But the Trial must have contained about 365 of Piggott's plates, if she was of hammered iron. Even assuming four assistants for John Jones, the rate could not have exceeded five plates per day on a novel prototype. If that rate is correct, assembly of the Trial took at least 73 days continuous work, the river barge rather more (over one hundred). The Trial required the spring and summer: reasonable. But how did they then launch the river barge in the six weeks between September 1st and October 15th 1788 ? Perhaps there were far more men engaged on the task, perhaps it was assembled concurrently with the boat launched about September 1st - or perhaps they were not made of hammered plates at all.

In this period there were no rolled angle irons. The sharp corner of the bilge of a narrow boat would therefore have to be beaten up by hand at the forge, and also joggled at each overlap, well enough to give a semblance of watertightness. There is no reference to frames in the Trial (they would be of little structural value in a shallow, narrow, boat), but we must ask how the adjacent plates were joined. If they were flat sheets, were they joggled, or connected through butt-straps ? Could cast-iron have been malleable enough (even red-hot) to joggle it at all, or to beat down the edges to close the joint? (There must be evidence, but I do not know of any study of such matters.)

It is in this area that one great advantage of cast iron would lie, as evidenced by the simple construction of the water tanks at The Lawns. Any plate could be flanged in the mould, as desired, eliminating the worst of the shaping of the plates. The triangular and rounded ends reported by Svedenstierna could be formed equally well in this way. The options are of course endless: perhaps the most likely combination would be a cast iron flanged bottom and wrought iron sides, complying with the description that she appeared in Birmingham to be like a fire-engine boiler.

Really, there were considerable advantages in the use of cast iron plates, at a time when, as far we know, rolled plates (and certainly angles) were simply not available. Again, the economics of construction might come to our assistance, if the correct data were assembled: we do know that these iron boats cost 3 to 4 times as much as a comparable wooden narrow boat. The cost of wrought iron boilers, on a pro-rata basis, and of cast iron products, might be compared with each other, and with the cost of wooden boats, and with luck provide decisive evidence about the material of construction.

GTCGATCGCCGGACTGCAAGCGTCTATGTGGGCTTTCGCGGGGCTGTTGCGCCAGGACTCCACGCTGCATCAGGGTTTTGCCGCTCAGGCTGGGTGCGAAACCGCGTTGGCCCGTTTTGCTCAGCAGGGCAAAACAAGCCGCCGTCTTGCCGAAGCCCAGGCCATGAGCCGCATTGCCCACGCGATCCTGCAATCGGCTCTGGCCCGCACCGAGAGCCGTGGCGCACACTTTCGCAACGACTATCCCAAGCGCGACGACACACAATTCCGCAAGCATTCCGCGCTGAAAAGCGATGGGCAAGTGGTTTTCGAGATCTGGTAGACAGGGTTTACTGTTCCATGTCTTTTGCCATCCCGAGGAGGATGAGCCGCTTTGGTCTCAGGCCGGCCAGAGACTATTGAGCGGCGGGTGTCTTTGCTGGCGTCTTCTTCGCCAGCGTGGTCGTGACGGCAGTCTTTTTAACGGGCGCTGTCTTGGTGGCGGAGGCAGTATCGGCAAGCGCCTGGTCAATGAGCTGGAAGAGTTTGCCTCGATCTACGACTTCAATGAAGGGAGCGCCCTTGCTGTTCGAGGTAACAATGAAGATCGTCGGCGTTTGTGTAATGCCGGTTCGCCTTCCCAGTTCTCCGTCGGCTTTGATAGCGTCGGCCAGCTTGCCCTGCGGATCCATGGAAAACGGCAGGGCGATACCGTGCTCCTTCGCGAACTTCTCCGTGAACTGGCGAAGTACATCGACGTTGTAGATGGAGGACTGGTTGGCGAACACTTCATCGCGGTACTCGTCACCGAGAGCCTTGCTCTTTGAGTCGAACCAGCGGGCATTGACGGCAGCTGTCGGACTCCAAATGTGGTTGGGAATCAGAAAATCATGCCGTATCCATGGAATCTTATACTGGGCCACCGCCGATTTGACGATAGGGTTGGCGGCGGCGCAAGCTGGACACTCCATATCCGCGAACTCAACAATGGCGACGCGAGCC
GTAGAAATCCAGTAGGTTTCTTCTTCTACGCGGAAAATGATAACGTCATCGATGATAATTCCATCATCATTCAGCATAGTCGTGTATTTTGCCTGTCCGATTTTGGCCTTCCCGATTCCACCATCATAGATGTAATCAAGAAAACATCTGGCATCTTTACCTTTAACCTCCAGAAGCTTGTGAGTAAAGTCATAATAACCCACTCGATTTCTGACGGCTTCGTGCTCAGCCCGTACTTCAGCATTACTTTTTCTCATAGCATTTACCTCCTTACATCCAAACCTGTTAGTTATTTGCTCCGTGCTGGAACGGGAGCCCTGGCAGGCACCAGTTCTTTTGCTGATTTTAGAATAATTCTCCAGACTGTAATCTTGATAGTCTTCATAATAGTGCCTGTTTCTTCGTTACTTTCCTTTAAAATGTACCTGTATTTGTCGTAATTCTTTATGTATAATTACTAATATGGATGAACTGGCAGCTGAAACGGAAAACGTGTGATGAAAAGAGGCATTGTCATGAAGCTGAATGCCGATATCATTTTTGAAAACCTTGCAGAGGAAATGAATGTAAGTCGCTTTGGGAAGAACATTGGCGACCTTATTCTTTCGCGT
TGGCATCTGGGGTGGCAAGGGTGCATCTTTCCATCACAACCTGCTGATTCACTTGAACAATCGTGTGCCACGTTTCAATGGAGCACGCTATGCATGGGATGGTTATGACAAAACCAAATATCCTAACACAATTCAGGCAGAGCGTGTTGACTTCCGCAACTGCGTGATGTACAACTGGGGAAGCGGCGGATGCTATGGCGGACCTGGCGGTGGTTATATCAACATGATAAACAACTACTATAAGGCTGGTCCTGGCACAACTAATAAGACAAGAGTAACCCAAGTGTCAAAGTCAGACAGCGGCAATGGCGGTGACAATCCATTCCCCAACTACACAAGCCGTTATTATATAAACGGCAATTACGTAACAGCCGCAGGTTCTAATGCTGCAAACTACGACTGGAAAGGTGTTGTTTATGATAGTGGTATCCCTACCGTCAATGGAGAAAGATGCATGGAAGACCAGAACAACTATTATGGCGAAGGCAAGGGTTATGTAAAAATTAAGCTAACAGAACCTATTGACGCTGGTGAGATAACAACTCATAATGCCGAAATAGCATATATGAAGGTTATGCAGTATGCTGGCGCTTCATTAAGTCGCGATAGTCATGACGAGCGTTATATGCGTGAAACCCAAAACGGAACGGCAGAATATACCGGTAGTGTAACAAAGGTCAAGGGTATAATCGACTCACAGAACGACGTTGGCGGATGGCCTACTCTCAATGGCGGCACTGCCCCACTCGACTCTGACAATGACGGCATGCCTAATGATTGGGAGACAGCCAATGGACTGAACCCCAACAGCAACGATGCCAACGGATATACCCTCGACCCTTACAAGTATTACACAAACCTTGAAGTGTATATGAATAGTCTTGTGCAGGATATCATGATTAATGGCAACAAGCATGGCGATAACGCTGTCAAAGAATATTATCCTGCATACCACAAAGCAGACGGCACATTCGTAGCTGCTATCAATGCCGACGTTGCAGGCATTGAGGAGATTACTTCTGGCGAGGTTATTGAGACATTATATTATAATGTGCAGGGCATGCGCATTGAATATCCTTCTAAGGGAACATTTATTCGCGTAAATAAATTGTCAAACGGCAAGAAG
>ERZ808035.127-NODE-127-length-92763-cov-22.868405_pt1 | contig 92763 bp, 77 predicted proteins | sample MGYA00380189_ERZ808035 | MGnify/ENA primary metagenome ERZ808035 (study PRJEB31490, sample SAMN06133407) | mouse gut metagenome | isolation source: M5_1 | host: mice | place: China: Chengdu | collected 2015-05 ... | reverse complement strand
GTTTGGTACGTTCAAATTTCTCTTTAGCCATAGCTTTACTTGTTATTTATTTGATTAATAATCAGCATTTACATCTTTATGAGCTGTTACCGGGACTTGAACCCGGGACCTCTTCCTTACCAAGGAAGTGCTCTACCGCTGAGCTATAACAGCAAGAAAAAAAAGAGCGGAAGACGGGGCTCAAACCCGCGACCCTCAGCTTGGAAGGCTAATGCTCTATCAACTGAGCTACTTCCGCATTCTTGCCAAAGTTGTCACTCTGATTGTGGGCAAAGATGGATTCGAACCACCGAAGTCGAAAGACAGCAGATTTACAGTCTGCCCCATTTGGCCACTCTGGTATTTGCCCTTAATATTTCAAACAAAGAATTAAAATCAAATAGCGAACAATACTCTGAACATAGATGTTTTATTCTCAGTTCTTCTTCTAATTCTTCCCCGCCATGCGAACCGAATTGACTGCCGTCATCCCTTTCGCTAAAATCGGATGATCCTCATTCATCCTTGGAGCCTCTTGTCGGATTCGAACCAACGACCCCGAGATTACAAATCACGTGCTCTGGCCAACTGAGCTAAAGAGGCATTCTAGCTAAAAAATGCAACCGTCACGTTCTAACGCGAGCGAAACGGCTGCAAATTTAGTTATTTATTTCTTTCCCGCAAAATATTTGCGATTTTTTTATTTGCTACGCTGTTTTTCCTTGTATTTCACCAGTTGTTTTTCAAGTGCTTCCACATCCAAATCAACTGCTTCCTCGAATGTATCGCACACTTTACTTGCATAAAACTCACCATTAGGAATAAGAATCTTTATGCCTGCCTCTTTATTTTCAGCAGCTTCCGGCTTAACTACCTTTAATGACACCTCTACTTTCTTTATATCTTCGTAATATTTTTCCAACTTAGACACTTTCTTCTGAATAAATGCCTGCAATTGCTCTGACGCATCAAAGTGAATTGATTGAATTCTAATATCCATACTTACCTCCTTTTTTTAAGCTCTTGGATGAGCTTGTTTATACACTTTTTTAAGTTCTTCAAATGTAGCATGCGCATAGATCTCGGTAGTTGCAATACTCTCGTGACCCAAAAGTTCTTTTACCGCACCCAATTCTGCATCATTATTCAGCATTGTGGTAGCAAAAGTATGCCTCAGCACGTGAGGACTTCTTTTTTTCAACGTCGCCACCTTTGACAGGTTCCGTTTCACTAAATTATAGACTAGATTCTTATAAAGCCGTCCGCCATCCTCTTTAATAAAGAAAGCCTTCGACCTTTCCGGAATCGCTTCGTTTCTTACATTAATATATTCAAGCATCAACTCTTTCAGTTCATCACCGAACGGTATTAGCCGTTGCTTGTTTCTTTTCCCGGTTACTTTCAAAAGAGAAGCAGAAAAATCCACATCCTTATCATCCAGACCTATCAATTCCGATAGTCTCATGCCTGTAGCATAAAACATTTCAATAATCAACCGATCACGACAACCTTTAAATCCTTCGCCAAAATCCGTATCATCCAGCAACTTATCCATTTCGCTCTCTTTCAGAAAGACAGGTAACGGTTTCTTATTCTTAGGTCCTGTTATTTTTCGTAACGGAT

The weight of the Trial

While the level of confidence in the results cannot be high, we can make an assessment of the weight of the hull, under various assumptions about her construction. About 8 tons: between 7.5 and 8.5, and most likely 7.75 to 8.25 tons. We have to suppose that that includes the timber elements and other fixed items such as a mast and rigging. I estimate about 600 pounds for the timber as described, and propose 0.5 tons for all materials other than the hull plating. To satisfy myself, I then need to show that the shell weighed 7.25 to 7.75 tons.

The surface area is known to be 0.915 x 70 feet x 6.71 feet for the base, and the sides are of the order 146 feet x 3.5 feet: thence 940 square feet, within 5% or better.

For comparison, we may estimate the weight of the Measham boat closely: 6.8 tons. Its surface area would have been close to 770 square feet, giving 20 pounds per square foot (or 840 and 18.3, if actually 6 feet 9 inches wide).

The first proposal we may dismiss is, then, that the Trial was of uniform 5/16 inch plate. With plates of Piggott's dimensions, the net area of each three square feet plate after overlapping is 2.58 square feet (they should have been more efficient than that, if from the same size blooms). That gives 6.1 tons of plate, to which must be added rivet heads, perhaps 0.25 tons. The actual weight is 15% greater than this result. (A similar calculation using 5/16 inch plates 8 inches wide and lapped 1-1/2 inches, leads to a weight of plate of about 6.6 tons, still some 8% too light.) If 5/16 inch is correct at all, it refers to the beaten edges of hammered plates, or to cast plates.